A Meckel’s diverticulum is a bulge in the small intestine present at birth and is a remnant of the yolk stalk. It is the most common malformation of the gastrointestinal tract and is present in approximately 2% of the population. The Meckel’s diverticulum can contain gastric mucosa, and can present with bleeding, abdominal pain and occasionally intestinal obstruction.
The nuclear medicine Meckel’s scan detects the presence of gastric tissue within the diverticulum by an injection of a low dose of radioactivity. The scan lasts one hour and the location of the diverticulum can be readily visualised.
Meckel’s scan preparation
What is a Meckel’s diverticulum?
A Meckel’s diverticulum is an abnormality in the small intestine that is present at birth. A Meckel’s diverticulum scan is a nuclear medicine test that detects the abnormally-located gastric mucosa. Gastric mucosa is the inner lining of the stomach, and when it is present in a Meckel’s diverticulum it can lead to ulcers and bleeding.
What is a nuclear medicine Meckel’s diverticulum scan?
A Meckel’s diverticulum scan is a nuclear medicine exam that uses a radioactive pharmaceutical called Technetium-99m that is injected into your child’s vein. A special camera, called a gamma camera, is used to take pictures of the abdomen once the radiopharmaceutical has been injected.
Are there are any risks?
As the gamma rays are like X-rays, there are small risks associated with being exposed to radiation. However, the radiation decays away over a few hours and the amount of radiation used in medical imaging is very low. This is comparable to the natural radiation we all receive from the environment over about two months. In fact, the risks from missing a disorder by not having the study may be considerably greater than the risks of the radiation. If you are concerned about the risks of the radiation, please speak to a member of our team.
Is there any special preparation for the scan?
Your child will need to fast for 6 hours before the scan. It is important that your child doesn’t have any barium studies in the x-ray department within 48 hours prior to the scan.
When you make your appointment, you will be asked what medication your child is currently taking. Your doctor may have prescribed some pre-medication for your child to take for a few days before the scan. Please let us know if there is any reason your child could not take this medicine.
Arriving for your appointment
When you arrive for your appointment, please go to the reception desk, after which you will be shown where to wait until collected by a colleague.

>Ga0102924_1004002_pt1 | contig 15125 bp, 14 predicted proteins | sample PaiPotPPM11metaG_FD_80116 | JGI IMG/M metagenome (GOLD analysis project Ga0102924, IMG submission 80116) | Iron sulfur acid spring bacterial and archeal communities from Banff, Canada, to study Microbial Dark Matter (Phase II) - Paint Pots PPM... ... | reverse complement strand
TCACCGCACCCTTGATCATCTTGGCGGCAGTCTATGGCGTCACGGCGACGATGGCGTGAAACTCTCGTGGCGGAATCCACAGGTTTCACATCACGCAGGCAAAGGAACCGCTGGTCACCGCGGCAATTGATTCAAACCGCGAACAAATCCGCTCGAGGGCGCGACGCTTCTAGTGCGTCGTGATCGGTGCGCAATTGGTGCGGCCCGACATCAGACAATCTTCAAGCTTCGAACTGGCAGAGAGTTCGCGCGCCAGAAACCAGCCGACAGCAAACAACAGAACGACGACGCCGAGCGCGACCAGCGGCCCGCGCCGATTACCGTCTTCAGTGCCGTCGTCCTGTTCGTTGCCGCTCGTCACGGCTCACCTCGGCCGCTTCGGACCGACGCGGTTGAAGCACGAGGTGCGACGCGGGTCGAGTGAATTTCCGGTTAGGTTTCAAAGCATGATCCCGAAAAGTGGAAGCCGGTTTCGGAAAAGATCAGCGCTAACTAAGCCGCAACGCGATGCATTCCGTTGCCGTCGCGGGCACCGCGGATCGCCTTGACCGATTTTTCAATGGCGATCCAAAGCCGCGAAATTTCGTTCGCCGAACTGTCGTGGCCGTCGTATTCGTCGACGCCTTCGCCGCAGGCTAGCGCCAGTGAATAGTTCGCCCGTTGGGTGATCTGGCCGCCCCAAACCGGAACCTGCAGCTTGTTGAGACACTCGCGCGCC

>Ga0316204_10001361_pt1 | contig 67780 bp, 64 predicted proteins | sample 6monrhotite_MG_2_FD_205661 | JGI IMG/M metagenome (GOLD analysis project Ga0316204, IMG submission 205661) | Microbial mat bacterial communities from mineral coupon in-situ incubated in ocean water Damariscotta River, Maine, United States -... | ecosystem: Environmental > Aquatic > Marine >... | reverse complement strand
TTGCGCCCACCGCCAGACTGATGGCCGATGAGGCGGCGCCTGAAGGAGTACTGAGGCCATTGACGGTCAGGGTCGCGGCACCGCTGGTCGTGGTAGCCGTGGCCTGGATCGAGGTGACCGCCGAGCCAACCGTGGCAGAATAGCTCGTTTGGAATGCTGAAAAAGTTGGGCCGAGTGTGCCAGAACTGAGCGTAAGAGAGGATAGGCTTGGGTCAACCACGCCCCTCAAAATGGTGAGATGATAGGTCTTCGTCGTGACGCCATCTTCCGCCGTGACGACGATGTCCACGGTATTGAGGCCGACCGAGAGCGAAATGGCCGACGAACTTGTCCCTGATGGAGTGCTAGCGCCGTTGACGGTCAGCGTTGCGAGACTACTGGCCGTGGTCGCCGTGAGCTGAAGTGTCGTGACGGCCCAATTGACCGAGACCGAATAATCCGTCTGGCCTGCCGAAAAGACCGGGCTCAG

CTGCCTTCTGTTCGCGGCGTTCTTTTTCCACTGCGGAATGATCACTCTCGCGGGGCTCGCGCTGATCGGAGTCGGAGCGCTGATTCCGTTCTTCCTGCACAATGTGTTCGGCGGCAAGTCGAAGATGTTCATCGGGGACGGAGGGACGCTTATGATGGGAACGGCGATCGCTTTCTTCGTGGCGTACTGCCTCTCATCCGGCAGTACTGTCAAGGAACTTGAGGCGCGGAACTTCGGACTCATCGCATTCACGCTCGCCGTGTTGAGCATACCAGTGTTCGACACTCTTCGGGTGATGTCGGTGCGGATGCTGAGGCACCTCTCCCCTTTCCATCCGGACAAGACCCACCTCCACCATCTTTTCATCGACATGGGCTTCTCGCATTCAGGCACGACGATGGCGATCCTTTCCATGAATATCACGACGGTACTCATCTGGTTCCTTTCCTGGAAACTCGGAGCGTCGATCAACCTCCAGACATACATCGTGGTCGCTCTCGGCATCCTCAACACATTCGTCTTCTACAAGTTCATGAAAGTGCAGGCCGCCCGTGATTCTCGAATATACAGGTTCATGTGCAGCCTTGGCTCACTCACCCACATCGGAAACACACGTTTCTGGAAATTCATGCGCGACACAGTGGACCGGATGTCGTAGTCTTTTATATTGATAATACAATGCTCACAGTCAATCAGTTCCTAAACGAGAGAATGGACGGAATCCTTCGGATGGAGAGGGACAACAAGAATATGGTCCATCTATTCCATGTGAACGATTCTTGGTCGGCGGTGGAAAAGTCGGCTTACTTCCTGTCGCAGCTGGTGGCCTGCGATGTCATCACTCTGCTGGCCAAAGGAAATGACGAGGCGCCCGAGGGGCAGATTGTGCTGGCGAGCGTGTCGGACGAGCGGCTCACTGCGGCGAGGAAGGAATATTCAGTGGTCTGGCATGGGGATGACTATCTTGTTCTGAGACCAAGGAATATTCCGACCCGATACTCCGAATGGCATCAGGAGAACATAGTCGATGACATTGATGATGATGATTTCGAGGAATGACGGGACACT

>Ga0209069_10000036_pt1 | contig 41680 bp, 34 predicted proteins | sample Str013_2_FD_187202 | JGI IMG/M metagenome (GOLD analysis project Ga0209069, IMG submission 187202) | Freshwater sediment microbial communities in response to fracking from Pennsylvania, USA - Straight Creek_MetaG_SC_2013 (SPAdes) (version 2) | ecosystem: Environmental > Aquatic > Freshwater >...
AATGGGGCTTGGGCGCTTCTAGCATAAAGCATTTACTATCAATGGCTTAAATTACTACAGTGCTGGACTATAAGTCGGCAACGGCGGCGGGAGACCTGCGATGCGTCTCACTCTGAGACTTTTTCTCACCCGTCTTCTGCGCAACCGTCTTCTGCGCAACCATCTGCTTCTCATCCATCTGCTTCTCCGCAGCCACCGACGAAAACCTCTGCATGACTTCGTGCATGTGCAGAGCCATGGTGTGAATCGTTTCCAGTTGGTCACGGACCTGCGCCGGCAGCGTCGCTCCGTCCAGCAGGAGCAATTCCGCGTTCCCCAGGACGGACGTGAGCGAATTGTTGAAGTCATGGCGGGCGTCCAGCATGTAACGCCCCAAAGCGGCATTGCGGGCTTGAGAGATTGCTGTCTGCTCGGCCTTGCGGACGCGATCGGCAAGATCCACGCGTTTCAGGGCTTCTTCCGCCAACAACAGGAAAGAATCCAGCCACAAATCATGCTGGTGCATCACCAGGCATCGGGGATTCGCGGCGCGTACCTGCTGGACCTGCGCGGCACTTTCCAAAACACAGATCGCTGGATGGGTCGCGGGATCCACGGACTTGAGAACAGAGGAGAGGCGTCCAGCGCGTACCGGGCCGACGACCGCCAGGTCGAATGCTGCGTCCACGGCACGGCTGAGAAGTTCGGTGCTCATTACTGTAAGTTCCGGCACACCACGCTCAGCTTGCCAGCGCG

You will be greeted by one of our play specialists, who will help reassure your child about the scan they are going to have, and help them relax while in the waiting room.
While you are waiting, your child will be able to select from a range of themes for the scanning room decoration, lighting and music.
Your technologist will call you through for your scan and you may be asked some questions about your child’s health, or whether your child has had this examination before.
What happens during the scan?
Your technologist will take you and your child through to the scanning room, where your child will lie down on the couch. The technologist will give your child an injection of the radiopharmaceutical into a vein in the arm. When it is time for the imaging to begin, your technologist will position the gamma camera over your child’s abdomen. The gamma camera will then take a series of images. The camera will stay in one position, and while the camera is taking pictures, your child will need to remain still for up to one hour.
During this procedure, parents are usually allowed and often encouraged to stay in the room. The exception to this is if the child’s mother is pregnant.
Can my child listen to music or watch a movie during the scan?
Your technologist will ask your child whether he/she would like to listen to music or watch a movie during the scan. You may bring in a CD, DVD or select music from our selection. You could also bring a favourite book to read to your child during the scan.
Will it be uncomfortable?
No. Apart from the injection, you will not feel anything.
How long will it take?
The scan takes one hour, but sometimes additional images are taken. You will spend less than two hours in the department.
Are there any after-effects?
The radiopharmaceutical causes no side-effects, nor will your child feel drowsy.
When will you get the results?
The scan will be examined after your visit and a written report on the findings will be sent to your referring doctor within 48 hours.
The radiopharmaceutical required for this examination is ordered especially for you. If your child cannot attend their appointment, please let the department know as soon as possible, so that we can use it for someone else.
We hope that this leaflet has answered your questions, but remember that this is only a starting point for discussion about your treatment with the doctors looking after you. Make sure you are satisfied that you have received enough information about the procedure.